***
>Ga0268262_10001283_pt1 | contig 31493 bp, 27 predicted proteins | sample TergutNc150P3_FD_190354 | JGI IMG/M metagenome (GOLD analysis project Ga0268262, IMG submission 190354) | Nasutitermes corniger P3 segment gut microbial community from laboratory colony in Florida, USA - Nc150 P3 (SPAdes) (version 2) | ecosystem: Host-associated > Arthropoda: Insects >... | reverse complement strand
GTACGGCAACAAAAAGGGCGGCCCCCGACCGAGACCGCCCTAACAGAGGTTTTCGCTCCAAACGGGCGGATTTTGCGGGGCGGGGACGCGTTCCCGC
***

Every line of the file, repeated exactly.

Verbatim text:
>Ga0268262_10001283_pt1 | contig 31493 bp, 27 predicted proteins | sample TergutNc150P3_FD_190354 | JGI IMG/M metagenome (GOLD analysis project Ga0268262, IMG submission 190354) | Nasutitermes corniger P3 segment gut microbial community from laboratory colony in Florida, USA - Nc150 P3 (SPAdes) (version 2) | ecosystem: Host-associated > Arthropoda: Insects >... | reverse complement strand
GTACGGCAACAAAAAGGGCGGCCCCCGACCGAGACCGCCCTAACAGAGGTTTTCGCTCCAAACGGGCGGATTTTGCGGGGCGGGGACGCGTTCCCGC